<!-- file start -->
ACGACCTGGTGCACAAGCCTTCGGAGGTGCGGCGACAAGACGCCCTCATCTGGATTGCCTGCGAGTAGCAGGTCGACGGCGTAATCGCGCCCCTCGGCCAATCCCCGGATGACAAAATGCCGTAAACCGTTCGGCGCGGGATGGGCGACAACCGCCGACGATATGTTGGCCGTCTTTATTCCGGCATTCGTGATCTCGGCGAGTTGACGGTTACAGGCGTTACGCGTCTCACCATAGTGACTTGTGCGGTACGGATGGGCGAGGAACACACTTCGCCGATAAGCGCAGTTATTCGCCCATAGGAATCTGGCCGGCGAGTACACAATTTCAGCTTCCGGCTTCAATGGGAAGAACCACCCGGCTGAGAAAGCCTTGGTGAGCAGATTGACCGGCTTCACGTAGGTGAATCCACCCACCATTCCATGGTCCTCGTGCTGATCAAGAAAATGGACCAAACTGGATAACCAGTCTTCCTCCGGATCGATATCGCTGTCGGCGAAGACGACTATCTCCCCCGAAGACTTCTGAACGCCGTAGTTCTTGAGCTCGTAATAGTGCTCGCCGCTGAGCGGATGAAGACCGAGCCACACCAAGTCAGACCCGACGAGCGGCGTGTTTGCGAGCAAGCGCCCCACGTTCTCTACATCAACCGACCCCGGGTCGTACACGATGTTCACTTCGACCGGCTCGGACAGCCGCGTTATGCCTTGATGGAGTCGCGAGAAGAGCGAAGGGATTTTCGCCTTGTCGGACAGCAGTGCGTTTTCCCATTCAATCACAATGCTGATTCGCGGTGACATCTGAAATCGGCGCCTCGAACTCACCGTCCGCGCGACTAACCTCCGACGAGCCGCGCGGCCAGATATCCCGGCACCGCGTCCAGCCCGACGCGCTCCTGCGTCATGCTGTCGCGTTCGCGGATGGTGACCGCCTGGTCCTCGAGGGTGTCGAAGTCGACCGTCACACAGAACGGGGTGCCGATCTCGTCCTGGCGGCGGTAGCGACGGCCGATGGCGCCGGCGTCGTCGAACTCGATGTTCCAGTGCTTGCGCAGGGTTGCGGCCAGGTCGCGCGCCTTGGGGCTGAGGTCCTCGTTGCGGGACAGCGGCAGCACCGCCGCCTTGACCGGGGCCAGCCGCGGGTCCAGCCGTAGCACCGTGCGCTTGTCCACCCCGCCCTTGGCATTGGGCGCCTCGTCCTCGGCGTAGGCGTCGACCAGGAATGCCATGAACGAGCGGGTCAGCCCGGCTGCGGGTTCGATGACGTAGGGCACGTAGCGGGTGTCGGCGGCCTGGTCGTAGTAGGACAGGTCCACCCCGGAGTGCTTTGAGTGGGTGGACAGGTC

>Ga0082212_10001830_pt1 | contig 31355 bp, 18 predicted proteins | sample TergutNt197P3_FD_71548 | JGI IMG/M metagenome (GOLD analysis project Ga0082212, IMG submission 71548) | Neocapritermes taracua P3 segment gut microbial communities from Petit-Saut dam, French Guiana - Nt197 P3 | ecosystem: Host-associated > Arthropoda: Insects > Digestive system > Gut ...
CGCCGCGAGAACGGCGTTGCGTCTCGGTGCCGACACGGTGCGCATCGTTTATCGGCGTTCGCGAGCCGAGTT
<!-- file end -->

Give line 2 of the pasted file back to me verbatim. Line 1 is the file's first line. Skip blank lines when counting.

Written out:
>Ga0082212_10001830_pt1 | contig 31355 bp, 18 predicted proteins | sample TergutNt197P3_FD_71548 | JGI IMG/M metagenome (GOLD analysis project Ga0082212, IMG submission 71548) | Neocapritermes taracua P3 segment gut microbial communities from Petit-Saut dam, French Guiana - Nt197 P3 | ecosystem: Host-associated > Arthropoda: Insects > Digestive system > Gut ...